As we previously reported, in April 2021, Amgen petitioned for the full Federal Circuit to reconsider the decision of a three-judge panel that two of Amgen’s patents, U.S. Patent Nos. 8,829,165 (the “’165 patent”) and 8,859,741 (the “’741 patent”), covering its cholesterol-lowering drug Repatha® (evolocumab) and Sanofi’s Praluent® (alirocumab), were invalid for failing to comply with the enablement requirement. In its petition, Amgen argued that the Federal Circuit panel improperly established a new standard for enablement of “genus claims with functional limitations” and that the Federal Circuit’s treatment of enablement as a legal issue, rather than an issue of fact, is inconsistent with Supreme Court precedent.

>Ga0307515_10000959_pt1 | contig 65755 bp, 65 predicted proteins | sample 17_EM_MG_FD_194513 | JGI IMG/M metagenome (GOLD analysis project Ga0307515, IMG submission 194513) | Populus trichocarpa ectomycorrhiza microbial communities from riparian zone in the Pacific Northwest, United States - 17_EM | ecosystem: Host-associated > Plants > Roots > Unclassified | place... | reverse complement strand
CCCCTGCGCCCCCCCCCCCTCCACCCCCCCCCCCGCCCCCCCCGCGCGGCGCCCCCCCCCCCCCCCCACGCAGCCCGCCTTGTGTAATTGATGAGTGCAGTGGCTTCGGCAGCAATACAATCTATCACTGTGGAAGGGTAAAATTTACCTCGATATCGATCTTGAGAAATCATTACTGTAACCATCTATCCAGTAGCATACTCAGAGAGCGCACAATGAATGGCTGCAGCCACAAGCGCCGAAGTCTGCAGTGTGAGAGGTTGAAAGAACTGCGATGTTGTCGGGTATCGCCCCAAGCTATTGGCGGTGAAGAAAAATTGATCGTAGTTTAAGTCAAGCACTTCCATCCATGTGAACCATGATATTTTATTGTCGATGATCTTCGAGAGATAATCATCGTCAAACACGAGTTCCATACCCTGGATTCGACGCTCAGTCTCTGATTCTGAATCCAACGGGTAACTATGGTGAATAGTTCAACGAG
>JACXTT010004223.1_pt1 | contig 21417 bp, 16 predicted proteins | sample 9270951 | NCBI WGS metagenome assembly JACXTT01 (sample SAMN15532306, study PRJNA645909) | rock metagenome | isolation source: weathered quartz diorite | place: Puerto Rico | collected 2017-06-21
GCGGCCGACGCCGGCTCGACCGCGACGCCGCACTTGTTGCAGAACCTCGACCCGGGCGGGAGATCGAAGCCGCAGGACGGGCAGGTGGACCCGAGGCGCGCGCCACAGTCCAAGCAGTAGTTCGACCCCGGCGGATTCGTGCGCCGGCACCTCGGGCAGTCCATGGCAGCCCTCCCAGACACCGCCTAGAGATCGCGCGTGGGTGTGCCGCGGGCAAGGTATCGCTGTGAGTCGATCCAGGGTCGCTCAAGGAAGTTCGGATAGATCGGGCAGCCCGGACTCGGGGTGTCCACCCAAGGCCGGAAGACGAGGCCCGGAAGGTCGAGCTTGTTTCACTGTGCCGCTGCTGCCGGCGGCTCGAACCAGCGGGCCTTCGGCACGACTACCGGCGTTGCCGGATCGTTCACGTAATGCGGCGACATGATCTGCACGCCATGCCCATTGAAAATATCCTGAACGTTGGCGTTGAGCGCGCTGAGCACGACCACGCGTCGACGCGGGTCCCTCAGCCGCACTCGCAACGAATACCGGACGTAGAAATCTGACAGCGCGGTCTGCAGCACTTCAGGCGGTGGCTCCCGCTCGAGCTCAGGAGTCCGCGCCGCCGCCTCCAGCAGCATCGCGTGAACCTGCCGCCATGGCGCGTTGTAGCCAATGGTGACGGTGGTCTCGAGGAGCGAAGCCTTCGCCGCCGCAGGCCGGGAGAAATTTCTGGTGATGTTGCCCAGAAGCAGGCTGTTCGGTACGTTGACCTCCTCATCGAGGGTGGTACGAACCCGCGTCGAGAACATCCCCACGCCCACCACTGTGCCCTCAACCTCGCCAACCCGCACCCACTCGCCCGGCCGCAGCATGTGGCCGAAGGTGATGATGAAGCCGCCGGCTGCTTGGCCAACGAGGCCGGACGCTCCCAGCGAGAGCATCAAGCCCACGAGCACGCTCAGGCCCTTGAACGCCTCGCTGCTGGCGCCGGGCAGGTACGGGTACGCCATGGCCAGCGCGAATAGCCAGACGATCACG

On May 28, 2021, Sanofi filed its opposition to Amgen’s petition. Sanofi argues that the panel decision “panel did not actually articulate any new test” for enablement, but rather “simply applied [the Federal Circuit’s] recent decisions addressing functional genus claims” to conclude that “Amgen’s functional claims… require ‘undue experimentation’… and are thus not enabled.” Sanofi also argued that Amgen’s contention that “the panel’s decision will wreak havoc on innovation” is a “exaggerated argument” that the Federal Circuit had previously “heard and rejected.” Sanofi further argued that the panel decision is consistent with Supreme Court decisions that treat “enablement, as an invalidity defense…[as] a question of law with underlying factual determinations.”